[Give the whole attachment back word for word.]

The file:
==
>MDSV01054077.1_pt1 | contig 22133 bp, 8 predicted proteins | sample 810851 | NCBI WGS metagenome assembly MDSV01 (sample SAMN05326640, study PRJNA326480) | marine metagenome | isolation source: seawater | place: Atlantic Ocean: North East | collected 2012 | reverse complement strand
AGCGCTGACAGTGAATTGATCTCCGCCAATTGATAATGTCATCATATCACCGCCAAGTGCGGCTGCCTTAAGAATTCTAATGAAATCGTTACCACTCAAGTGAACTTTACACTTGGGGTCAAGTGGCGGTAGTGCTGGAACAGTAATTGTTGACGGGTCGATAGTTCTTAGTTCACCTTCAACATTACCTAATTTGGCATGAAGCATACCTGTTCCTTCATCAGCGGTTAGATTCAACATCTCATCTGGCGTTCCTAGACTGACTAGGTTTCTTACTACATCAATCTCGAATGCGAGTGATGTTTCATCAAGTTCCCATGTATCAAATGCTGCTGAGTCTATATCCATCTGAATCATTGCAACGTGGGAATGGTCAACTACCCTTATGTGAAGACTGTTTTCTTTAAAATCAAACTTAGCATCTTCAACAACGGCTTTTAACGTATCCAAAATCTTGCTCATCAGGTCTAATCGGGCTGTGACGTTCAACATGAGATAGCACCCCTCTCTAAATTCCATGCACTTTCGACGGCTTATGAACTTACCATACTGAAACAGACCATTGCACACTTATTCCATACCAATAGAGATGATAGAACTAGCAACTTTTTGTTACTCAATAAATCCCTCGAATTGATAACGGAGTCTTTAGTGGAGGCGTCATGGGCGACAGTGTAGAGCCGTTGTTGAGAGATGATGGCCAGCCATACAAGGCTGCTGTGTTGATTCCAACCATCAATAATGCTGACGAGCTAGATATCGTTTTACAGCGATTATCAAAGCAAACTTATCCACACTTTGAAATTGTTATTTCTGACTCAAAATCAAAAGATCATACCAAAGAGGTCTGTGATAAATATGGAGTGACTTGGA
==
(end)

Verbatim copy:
>MDSV01054077.1_pt1 | contig 22133 bp, 8 predicted proteins | sample 810851 | NCBI WGS metagenome assembly MDSV01 (sample SAMN05326640, study PRJNA326480) | marine metagenome | isolation source: seawater | place: Atlantic Ocean: North East | collected 2012 | reverse complement strand
AGCGCTGACAGTGAATTGATCTCCGCCAATTGATAATGTCATCATATCACCGCCAAGTGCGGCTGCCTTAAGAATTCTAATGAAATCGTTACCACTCAAGTGAACTTTACACTTGGGGTCAAGTGGCGGTAGTGCTGGAACAGTAATTGTTGACGGGTCGATAGTTCTTAGTTCACCTTCAACATTACCTAATTTGGCATGAAGCATACCTGTTCCTTCATCAGCGGTTAGATTCAACATCTCATCTGGCGTTCCTAGACTGACTAGGTTTCTTACTACATCAATCTCGAATGCGAGTGATGTTTCATCAAGTTCCCATGTATCAAATGCTGCTGAGTCTATATCCATCTGAATCATTGCAACGTGGGAATGGTCAACTACCCTTATGTGAAGACTGTTTTCTTTAAAATCAAACTTAGCATCTTCAACAACGGCTTTTAACGTATCCAAAATCTTGCTCATCAGGTCTAATCGGGCTGTGACGTTCAACATGAGATAGCACCCCTCTCTAAATTCCATGCACTTTCGACGGCTTATGAACTTACCATACTGAAACAGACCATTGCACACTTATTCCATACCAATAGAGATGATAGAACTAGCAACTTTTTGTTACTCAATAAATCCCTCGAATTGATAACGGAGTCTTTAGTGGAGGCGTCATGGGCGACAGTGTAGAGCCGTTGTTGAGAGATGATGGCCAGCCATACAAGGCTGCTGTGTTGATTCCAACCATCAATAATGCTGACGAGCTAGATATCGTTTTACAGCGATTATCAAAGCAAACTTATCCACACTTTGAAATTGTTATTTCTGACTCAAAATCAAAAGATCATACCAAAGAGGTCTGTGATAAATATGGAGTGACTTGGA